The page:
Before concluding this series, I’d like to take a look at a couple of second-generation reformers of the seventeenth century, for the purpose of showing how not only the proto-reformers and reformers of the sixteenth century, but also their spiritual descendants, adhered to and preached the Kinist (ethnonationalist) understanding of nationhood. In this regard we now turn to the famous Dutch Calvinist scholastic theologian, Hermann Witsius (1636-1708).
In 1669, he wrote a pamphlet whose primary purpose was polemicizing against Cartesianism, one of the greatest threats to the faith at the time. In it he wrote concerning the Dutch nation:
God has made our country another Jerusalem, from where the Word of God proceeds to other nations. . . . We are God’s nation, drawn close by God, and specially elected to be his property – therefore he also expects more from us than the rest.1
This Dordtian Calvinist saw the Dutch nation as specially chosen by God for a specific purpose in advancing God’s Kingdom, and blessed abundantly by God’s grace. He had no difficulty feeling a specific pride with regard to his national identity and unique calling for his own kin, with the reformed doctrine of sola gratia. In the Canons of Dordt, after all, there is mention of the inequality of nations with regard to the sanctifying effect of the gospel upon them. In the first of the five points, the ninth error rejected is the false teaching
that the cause for God’s sending the gospel to one people rather than to another is not merely and solely God’s good pleasure, but rather that one people is better and worthier than the other to whom the gospel is not communicated.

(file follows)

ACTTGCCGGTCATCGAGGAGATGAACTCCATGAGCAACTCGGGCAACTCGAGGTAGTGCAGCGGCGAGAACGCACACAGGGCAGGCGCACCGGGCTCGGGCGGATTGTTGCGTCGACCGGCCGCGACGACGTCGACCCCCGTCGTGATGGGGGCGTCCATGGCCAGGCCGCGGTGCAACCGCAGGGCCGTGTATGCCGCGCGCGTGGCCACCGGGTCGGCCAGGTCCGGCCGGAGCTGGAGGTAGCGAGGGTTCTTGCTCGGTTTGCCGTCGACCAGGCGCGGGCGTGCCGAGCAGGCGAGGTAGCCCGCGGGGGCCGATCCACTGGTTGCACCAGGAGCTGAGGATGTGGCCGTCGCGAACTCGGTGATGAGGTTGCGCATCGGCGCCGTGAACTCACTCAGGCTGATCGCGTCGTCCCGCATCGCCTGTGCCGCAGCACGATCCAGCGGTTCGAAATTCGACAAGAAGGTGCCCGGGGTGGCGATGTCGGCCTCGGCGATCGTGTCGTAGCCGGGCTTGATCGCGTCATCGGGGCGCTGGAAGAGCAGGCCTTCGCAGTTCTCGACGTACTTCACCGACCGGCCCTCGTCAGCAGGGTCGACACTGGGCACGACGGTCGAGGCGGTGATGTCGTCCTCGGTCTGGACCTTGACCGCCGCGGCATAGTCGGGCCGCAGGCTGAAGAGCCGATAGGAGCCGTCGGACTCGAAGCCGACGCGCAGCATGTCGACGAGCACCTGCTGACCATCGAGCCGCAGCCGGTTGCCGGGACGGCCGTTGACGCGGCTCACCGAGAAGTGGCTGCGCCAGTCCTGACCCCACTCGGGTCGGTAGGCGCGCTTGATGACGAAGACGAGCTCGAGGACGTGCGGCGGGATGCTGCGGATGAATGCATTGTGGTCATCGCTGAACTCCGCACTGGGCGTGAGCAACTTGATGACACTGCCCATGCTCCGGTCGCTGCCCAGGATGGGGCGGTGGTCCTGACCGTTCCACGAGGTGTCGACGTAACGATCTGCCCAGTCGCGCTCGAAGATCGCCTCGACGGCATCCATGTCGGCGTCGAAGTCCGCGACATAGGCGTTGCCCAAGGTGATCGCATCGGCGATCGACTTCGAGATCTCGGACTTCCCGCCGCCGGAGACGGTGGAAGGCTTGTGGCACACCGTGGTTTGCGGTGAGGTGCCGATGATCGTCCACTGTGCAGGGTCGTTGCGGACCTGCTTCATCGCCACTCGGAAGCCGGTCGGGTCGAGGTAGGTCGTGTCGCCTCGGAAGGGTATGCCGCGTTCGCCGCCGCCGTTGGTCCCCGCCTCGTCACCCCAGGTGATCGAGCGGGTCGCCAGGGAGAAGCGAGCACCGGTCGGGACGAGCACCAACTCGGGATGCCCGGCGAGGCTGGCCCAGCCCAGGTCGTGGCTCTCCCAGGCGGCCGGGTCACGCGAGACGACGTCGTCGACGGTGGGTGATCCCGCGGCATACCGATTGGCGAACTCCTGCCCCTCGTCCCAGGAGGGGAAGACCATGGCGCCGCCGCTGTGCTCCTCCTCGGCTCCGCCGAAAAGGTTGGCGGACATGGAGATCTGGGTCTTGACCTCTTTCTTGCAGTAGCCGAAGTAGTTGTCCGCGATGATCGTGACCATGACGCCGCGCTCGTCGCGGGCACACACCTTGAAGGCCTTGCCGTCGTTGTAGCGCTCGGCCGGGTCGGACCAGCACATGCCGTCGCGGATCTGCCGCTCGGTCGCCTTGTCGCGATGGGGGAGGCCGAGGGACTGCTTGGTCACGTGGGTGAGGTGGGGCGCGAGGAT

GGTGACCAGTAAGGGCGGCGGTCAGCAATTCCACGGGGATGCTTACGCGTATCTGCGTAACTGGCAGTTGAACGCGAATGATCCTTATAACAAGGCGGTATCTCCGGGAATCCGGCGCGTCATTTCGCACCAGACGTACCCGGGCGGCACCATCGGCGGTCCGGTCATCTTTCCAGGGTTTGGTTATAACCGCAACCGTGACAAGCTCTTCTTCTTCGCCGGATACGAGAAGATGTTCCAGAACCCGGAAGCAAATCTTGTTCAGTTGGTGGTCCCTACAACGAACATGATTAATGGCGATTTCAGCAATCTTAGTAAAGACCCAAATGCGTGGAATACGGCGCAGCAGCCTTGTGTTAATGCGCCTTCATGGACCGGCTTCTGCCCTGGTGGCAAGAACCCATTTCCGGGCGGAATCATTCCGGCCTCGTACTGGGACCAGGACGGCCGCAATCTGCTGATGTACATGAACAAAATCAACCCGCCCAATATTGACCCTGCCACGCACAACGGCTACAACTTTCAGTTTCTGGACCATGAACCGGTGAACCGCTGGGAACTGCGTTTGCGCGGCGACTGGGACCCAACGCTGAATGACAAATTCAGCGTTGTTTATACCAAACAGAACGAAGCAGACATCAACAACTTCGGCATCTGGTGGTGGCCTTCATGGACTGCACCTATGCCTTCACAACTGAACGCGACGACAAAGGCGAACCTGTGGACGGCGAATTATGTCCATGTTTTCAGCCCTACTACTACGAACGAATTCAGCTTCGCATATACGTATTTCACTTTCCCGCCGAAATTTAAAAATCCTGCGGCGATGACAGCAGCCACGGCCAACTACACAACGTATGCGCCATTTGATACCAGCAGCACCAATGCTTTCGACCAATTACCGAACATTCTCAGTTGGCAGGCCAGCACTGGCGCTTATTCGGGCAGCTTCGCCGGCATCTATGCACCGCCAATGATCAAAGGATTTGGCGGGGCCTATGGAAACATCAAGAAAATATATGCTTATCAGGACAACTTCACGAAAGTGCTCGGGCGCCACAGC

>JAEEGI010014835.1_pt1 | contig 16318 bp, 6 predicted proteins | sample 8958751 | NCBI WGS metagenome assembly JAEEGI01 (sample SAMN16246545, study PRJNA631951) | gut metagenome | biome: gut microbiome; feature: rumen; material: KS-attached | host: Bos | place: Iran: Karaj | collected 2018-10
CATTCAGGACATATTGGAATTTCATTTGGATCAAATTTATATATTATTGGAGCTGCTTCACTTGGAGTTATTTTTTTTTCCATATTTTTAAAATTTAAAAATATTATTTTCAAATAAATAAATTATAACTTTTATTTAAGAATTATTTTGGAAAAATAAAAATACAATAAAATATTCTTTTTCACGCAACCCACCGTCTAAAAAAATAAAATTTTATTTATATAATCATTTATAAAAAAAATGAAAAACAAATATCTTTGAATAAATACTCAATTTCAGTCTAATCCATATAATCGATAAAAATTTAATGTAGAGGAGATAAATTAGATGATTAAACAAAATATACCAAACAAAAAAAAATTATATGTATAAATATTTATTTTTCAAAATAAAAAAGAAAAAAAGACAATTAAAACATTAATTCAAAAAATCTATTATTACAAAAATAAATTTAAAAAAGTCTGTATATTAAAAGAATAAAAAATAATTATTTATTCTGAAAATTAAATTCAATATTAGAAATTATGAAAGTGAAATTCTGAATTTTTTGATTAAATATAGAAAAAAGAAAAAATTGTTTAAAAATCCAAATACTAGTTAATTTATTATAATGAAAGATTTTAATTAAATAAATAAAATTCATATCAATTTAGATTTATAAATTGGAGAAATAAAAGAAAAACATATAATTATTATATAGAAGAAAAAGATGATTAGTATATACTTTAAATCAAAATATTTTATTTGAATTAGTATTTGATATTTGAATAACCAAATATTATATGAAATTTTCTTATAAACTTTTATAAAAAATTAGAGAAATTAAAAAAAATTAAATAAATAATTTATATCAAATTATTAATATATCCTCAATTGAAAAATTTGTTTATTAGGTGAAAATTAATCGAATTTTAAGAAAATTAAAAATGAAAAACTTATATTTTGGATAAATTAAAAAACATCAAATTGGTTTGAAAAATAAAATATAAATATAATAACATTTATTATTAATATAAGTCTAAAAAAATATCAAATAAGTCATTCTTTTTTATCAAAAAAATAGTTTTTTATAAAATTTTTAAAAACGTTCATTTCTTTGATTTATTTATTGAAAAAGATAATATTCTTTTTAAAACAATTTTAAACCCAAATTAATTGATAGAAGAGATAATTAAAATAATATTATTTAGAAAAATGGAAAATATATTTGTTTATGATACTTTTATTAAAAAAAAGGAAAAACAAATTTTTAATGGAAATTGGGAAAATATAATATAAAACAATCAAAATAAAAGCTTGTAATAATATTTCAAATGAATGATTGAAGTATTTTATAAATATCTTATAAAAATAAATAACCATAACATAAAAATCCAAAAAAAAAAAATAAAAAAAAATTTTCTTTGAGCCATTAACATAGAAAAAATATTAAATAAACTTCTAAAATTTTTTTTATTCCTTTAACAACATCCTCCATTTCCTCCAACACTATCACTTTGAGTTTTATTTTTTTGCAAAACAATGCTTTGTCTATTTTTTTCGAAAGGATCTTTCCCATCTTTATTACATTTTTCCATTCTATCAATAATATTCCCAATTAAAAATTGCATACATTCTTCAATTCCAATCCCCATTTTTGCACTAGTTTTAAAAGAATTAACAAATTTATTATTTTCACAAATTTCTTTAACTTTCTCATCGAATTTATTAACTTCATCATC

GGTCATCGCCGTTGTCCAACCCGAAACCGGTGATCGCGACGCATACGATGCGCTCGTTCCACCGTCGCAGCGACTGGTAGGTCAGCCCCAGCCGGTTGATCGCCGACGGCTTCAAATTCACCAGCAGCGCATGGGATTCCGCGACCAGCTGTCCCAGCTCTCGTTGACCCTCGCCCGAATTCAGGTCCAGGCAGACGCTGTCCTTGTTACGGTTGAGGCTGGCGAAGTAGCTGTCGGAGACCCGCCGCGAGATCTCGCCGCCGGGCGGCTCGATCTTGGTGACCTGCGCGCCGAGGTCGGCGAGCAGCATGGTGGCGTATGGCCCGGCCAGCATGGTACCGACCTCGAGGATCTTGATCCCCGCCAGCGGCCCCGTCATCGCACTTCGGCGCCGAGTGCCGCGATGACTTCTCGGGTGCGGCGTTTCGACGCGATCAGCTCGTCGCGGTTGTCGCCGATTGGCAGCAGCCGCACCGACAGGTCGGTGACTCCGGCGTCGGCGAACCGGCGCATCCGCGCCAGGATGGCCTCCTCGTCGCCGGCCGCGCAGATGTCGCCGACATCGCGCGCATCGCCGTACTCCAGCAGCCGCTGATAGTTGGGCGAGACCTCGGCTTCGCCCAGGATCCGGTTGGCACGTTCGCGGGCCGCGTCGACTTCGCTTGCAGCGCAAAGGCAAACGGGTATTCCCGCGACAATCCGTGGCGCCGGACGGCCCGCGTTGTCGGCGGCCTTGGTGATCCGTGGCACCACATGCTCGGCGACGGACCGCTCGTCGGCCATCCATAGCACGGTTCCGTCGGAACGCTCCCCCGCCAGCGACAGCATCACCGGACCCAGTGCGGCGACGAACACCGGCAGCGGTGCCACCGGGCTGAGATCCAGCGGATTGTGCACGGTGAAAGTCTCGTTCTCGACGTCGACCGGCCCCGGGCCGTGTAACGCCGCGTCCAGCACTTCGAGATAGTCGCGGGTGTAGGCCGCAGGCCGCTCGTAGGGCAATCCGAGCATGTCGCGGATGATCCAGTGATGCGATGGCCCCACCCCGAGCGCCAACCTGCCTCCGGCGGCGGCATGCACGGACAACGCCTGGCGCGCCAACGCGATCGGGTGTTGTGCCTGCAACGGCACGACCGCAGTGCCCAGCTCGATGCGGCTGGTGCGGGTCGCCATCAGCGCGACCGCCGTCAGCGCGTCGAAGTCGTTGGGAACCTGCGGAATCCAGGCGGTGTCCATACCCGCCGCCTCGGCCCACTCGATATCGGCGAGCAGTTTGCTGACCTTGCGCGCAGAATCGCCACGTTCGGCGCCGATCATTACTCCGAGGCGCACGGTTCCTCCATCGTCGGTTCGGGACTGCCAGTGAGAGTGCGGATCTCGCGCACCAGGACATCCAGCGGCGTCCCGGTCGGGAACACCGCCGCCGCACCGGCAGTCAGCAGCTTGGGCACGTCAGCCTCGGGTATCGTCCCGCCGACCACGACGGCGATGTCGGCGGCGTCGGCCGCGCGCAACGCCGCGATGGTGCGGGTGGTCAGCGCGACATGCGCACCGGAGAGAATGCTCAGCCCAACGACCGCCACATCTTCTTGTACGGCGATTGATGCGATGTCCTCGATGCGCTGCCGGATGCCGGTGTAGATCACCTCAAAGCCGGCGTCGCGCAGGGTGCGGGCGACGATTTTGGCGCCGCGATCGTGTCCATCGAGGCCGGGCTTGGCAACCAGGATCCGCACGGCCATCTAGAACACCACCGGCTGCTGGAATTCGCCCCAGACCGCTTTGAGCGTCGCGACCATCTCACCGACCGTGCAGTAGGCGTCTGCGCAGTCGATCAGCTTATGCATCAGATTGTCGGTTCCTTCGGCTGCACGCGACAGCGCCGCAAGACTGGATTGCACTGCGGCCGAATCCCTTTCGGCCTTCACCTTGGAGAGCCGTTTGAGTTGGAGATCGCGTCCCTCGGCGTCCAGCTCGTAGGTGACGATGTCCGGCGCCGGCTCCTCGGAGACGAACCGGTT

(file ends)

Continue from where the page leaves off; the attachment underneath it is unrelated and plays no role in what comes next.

For Moses contradicts this when he addresses the people of Israel as follows: “Behold, to Jehovah your God belong the heavens and the highest heavens, the earth and whatever is in it. But Jehovah was inclined in his affection to love your ancestors alone, and chose out their descendants after them, you above all peoples, as at this day” (Deut. 10:14-15).
We thus see that the idea of a nation especially separated, chosen, and blessed above others was widely accepted and taught by the Dutch Calvinists of the seventeenth century. Moreover, they believed that there is a special divinely ordained purpose for their own nation, for which they reserved a special affection not shared with the rest of the catholic Church.
- http://www.dbnl.org/tekst/groe023pred01_01/groe023pred01_01_0006.php#392 – note: source is Dutch ↩